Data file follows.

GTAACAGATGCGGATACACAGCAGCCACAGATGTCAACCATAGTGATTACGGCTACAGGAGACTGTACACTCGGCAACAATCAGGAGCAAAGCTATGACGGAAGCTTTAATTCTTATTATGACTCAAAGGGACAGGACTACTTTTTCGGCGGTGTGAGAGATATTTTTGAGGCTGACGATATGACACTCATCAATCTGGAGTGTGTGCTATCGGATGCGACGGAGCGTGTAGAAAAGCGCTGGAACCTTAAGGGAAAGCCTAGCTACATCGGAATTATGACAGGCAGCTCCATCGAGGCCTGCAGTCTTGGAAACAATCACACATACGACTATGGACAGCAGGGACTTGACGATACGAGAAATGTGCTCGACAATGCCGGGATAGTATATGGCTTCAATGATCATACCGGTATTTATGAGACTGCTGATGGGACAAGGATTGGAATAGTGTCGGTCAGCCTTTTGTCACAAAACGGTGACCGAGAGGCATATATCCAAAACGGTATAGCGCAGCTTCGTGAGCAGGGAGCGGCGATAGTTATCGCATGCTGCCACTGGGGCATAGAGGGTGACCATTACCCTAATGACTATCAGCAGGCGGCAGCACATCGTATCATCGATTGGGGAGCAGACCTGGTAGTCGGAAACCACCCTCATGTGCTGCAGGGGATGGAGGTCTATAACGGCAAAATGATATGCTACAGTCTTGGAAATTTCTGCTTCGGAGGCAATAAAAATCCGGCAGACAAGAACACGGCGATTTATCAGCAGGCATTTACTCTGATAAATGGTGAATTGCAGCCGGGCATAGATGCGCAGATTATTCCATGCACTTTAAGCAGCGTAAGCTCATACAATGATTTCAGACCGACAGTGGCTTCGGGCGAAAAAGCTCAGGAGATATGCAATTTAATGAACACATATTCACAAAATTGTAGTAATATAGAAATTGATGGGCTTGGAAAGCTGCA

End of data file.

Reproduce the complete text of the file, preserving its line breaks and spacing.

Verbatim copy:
GTAACAGATGCGGATACACAGCAGCCACAGATGTCAACCATAGTGATTACGGCTACAGGAGACTGTACACTCGGCAACAATCAGGAGCAAAGCTATGACGGAAGCTTTAATTCTTATTATGACTCAAAGGGACAGGACTACTTTTTCGGCGGTGTGAGAGATATTTTTGAGGCTGACGATATGACACTCATCAATCTGGAGTGTGTGCTATCGGATGCGACGGAGCGTGTAGAAAAGCGCTGGAACCTTAAGGGAAAGCCTAGCTACATCGGAATTATGACAGGCAGCTCCATCGAGGCCTGCAGTCTTGGAAACAATCACACATACGACTATGGACAGCAGGGACTTGACGATACGAGAAATGTGCTCGACAATGCCGGGATAGTATATGGCTTCAATGATCATACCGGTATTTATGAGACTGCTGATGGGACAAGGATTGGAATAGTGTCGGTCAGCCTTTTGTCACAAAACGGTGACCGAGAGGCATATATCCAAAACGGTATAGCGCAGCTTCGTGAGCAGGGAGCGGCGATAGTTATCGCATGCTGCCACTGGGGCATAGAGGGTGACCATTACCCTAATGACTATCAGCAGGCGGCAGCACATCGTATCATCGATTGGGGAGCAGACCTGGTAGTCGGAAACCACCCTCATGTGCTGCAGGGGATGGAGGTCTATAACGGCAAAATGATATGCTACAGTCTTGGAAATTTCTGCTTCGGAGGCAATAAAAATCCGGCAGACAAGAACACGGCGATTTATCAGCAGGCATTTACTCTGATAAATGGTGAATTGCAGCCGGGCATAGATGCGCAGATTATTCCATGCACTTTAAGCAGCGTAAGCTCATACAATGATTTCAGACCGACAGTGGCTTCGGGCGAAAAAGCTCAGGAGATATGCAATTTAATGAACACATATTCACAAAATTGTAGTAATATAGAAATTGATGGGCTTGGAAAGCTGCA